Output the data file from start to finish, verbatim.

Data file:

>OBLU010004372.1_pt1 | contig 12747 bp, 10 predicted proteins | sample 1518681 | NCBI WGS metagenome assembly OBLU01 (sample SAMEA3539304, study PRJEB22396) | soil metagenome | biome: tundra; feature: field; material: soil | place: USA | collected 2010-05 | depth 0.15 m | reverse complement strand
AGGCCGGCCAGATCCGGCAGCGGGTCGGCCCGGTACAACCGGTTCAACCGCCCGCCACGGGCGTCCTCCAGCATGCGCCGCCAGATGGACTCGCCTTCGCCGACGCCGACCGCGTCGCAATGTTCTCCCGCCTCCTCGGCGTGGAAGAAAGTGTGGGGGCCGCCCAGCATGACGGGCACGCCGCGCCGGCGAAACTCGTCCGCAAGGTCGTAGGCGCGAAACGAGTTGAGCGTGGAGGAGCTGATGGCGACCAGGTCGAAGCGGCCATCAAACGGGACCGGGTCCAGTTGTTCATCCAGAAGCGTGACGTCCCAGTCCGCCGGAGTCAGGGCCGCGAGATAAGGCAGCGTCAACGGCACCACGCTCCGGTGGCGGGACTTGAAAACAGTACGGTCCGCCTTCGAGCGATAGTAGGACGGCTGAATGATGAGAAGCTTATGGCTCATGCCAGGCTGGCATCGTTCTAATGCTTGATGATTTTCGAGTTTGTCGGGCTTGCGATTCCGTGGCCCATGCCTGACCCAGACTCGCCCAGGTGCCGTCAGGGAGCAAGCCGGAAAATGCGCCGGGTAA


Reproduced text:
>OBLU010004372.1_pt1 | contig 12747 bp, 10 predicted proteins | sample 1518681 | NCBI WGS metagenome assembly OBLU01 (sample SAMEA3539304, study PRJEB22396) | soil metagenome | biome: tundra; feature: field; material: soil | place: USA | collected 2010-05 | depth 0.15 m | reverse complement strand
AGGCCGGCCAGATCCGGCAGCGGGTCGGCCCGGTACAACCGGTTCAACCGCCCGCCACGGGCGTCCTCCAGCATGCGCCGCCAGATGGACTCGCCTTCGCCGACGCCGACCGCGTCGCAATGTTCTCCCGCCTCCTCGGCGTGGAAGAAAGTGTGGGGGCCGCCCAGCATGACGGGCACGCCGCGCCGGCGAAACTCGTCCGCAAGGTCGTAGGCGCGAAACGAGTTGAGCGTGGAGGAGCTGATGGCGACCAGGTCGAAGCGGCCATCAAACGGGACCGGGTCCAGTTGTTCATCCAGAAGCGTGACGTCCCAGTCCGCCGGAGTCAGGGCCGCGAGATAAGGCAGCGTCAACGGCACCACGCTCCGGTGGCGGGACTTGAAAACAGTACGGTCCGCCTTCGAGCGATAGTAGGACGGCTGAATGATGAGAAGCTTATGGCTCATGCCAGGCTGGCATCGTTCTAATGCTTGATGATTTTCGAGTTTGTCGGGCTTGCGATTCCGTGGCCCATGCCTGACCCAGACTCGCCCAGGTGCCGTCAGGGAGCAAGCCGGAAAATGCGCCGGGTAA